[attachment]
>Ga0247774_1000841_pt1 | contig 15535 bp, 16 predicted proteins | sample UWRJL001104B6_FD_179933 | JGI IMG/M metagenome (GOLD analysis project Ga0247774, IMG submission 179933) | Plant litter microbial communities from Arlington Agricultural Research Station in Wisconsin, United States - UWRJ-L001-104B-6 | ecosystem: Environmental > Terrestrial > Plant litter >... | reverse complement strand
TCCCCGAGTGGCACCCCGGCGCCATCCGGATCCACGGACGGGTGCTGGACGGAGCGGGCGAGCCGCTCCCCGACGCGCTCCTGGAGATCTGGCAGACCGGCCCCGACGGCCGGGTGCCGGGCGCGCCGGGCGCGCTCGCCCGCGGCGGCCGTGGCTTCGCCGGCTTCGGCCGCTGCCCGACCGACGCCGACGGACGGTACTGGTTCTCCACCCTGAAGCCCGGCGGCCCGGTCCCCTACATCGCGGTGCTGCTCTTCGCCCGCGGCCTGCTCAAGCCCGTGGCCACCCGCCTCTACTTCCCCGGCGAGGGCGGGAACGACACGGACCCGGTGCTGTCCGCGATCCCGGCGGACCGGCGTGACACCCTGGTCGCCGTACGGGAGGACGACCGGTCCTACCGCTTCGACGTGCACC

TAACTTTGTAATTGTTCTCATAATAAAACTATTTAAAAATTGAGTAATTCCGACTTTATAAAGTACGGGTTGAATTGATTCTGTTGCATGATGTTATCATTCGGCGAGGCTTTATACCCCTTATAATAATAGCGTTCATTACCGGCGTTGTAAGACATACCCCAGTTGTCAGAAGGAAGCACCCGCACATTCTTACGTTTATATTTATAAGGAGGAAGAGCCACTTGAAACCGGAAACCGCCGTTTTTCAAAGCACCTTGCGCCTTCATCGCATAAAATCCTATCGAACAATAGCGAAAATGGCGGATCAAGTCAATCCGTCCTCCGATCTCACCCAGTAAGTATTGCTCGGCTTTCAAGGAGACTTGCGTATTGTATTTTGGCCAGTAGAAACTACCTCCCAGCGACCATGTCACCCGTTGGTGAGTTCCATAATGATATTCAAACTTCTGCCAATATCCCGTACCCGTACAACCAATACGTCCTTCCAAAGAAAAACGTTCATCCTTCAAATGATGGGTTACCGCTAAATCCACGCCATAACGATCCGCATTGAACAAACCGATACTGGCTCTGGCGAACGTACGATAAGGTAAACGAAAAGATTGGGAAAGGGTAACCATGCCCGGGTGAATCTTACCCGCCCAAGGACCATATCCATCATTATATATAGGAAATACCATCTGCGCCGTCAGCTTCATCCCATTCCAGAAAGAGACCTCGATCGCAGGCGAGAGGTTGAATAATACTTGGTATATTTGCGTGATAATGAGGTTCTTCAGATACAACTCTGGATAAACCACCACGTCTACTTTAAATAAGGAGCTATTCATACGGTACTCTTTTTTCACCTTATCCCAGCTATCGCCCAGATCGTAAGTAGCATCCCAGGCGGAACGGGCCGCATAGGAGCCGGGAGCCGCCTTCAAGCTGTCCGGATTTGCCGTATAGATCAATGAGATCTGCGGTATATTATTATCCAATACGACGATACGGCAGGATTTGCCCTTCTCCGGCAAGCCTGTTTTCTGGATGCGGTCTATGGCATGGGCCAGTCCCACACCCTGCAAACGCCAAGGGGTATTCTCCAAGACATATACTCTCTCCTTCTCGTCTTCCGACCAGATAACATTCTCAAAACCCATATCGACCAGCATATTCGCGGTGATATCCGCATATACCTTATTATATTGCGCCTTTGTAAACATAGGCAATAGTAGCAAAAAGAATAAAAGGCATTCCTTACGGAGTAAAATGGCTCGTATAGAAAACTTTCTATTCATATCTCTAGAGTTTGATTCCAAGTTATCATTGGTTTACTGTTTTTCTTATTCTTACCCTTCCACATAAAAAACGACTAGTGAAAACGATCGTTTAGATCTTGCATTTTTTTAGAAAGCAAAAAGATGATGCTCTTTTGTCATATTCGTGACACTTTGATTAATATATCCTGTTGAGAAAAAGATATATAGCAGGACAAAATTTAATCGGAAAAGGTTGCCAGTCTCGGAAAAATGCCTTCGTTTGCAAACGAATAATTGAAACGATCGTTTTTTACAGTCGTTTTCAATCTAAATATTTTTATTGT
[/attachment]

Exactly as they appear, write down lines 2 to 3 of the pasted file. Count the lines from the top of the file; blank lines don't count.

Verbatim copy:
TCCCCGAGTGGCACCCCGGCGCCATCCGGATCCACGGACGGGTGCTGGACGGAGCGGGCGAGCCGCTCCCCGACGCGCTCCTGGAGATCTGGCAGACCGGCCCCGACGGCCGGGTGCCGGGCGCGCCGGGCGCGCTCGCCCGCGGCGGCCGTGGCTTCGCCGGCTTCGGCCGCTGCCCGACCGACGCCGACGGACGGTACTGGTTCTCCACCCTGAAGCCCGGCGGCCCGGTCCCCTACATCGCGGTGCTGCTCTTCGCCCGCGGCCTGCTCAAGCCCGTGGCCACCCGCCTCTACTTCCCCGGCGAGGGCGGGAACGACACGGACCCGGTGCTGTCCGCGATCCCGGCGGACCGGCGTGACACCCTGGTCGCCGTACGGGAGGACGACCGGTCCTACCGCTTCGACGTGCACC

TAACTTTGTAATTGTTCTCATAATAAAACTATTTAAAAATTGAGTAATTCCGACTTTATAAAGTACGGGTTGAATTGATTCTGTTGCATGATGTTATCATTCGGCGAGGCTTTATACCCCTTATAATAATAGCGTTCATTACCGGCGTTGTAAGACATACCCCAGTTGTCAGAAGGAAGCACCCGCACATTCTTACGTTTATATTTATAAGGAGGAAGAGCCACTTGAAACCGGAAACCGCCGTTTTTCAAAGCACCTTGCGCCTTCATCGCATAAAATCCTATCGAACAATAGCGAAAATGGCGGATCAAGTCAATCCGTCCTCCGATCTCACCCAGTAAGTATTGCTCGGCTTTCAAGGAGACTTGCGTATTGTATTTTGGCCAGTAGAAACTACCTCCCAGCGACCATGTCACCCGTTGGTGAGTTCCATAATGATATTCAAACTTCTGCCAATATCCCGTACCCGTACAACCAATACGTCCTTCCAAAGAAAAACGTTCATCCTTCAAATGATGGGTTACCGCTAAATCCACGCCATAACGATCCGCATTGAACAAACCGATACTGGCTCTGGCGAACGTACGATAAGGTAAACGAAAAGATTGGGAAAGGGTAACCATGCCCGGGTGAATCTTACCCGCCCAAGGACCATATCCATCATTATATATAGGAAATACCATCTGCGCCGTCAGCTTCATCCCATTCCAGAAAGAGACCTCGATCGCAGGCGAGAGGTTGAATAATACTTGGTATATTTGCGTGATAATGAGGTTCTTCAGATACAACTCTGGATAAACCACCACGTCTACTTTAAATAAGGAGCTATTCATACGGTACTCTTTTTTCACCTTATCCCAGCTATCGCCCAGATCGTAAGTAGCATCCCAGGCGGAACGGGCCGCATAGGAGCCGGGAGCCGCCTTCAAGCTGTCCGGATTTGCCGTATAGATCAATGAGATCTGCGGTATATTATTATCCAATACGACGATACGGCAGGATTTGCCCTTCTCCGGCAAGCCTGTTTTCTGGATGCGGTCTATGGCATGGGCCAGTCCCACACCCTGCAAACGCCAAGGGGTATTCTCCAAGACATATACTCTCTCCTTCTCGTCTTCCGACCAGATAACATTCTCAAAACCCATATCGACCAGCATATTCGCGGTGATATCCGCATATACCTTATTATATTGCGCCTTTGTAAACATAGGCAATAGTAGCAAAAAGAATAAAAGGCATTCCTTACGGAGTAAAATGGCTCGTATAGAAAACTTTCTATTCATATCTCTAGAGTTTGATTCCAAGTTATCATTGGTTTACTGTTTTTCTTATTCTTACCCTTCCACATAAAAAACGACTAGTGAAAACGATCGTTTAGATCTTGCATTTTTTTAGAAAGCAAAAAGATGATGCTCTTTTGTCATATTCGTGACACTTTGATTAATATATCCTGTTGAGAAAAAGATATATAGCAGGACAAAATTTAATCGGAAAAGGTTGCCAGTCTCGGAAAAATGCCTTCGTTTGCAAACGAATAATTGAAACGATCGTTTTTTACAGTCGTTTTCAATCTAAATATTTTTATTGT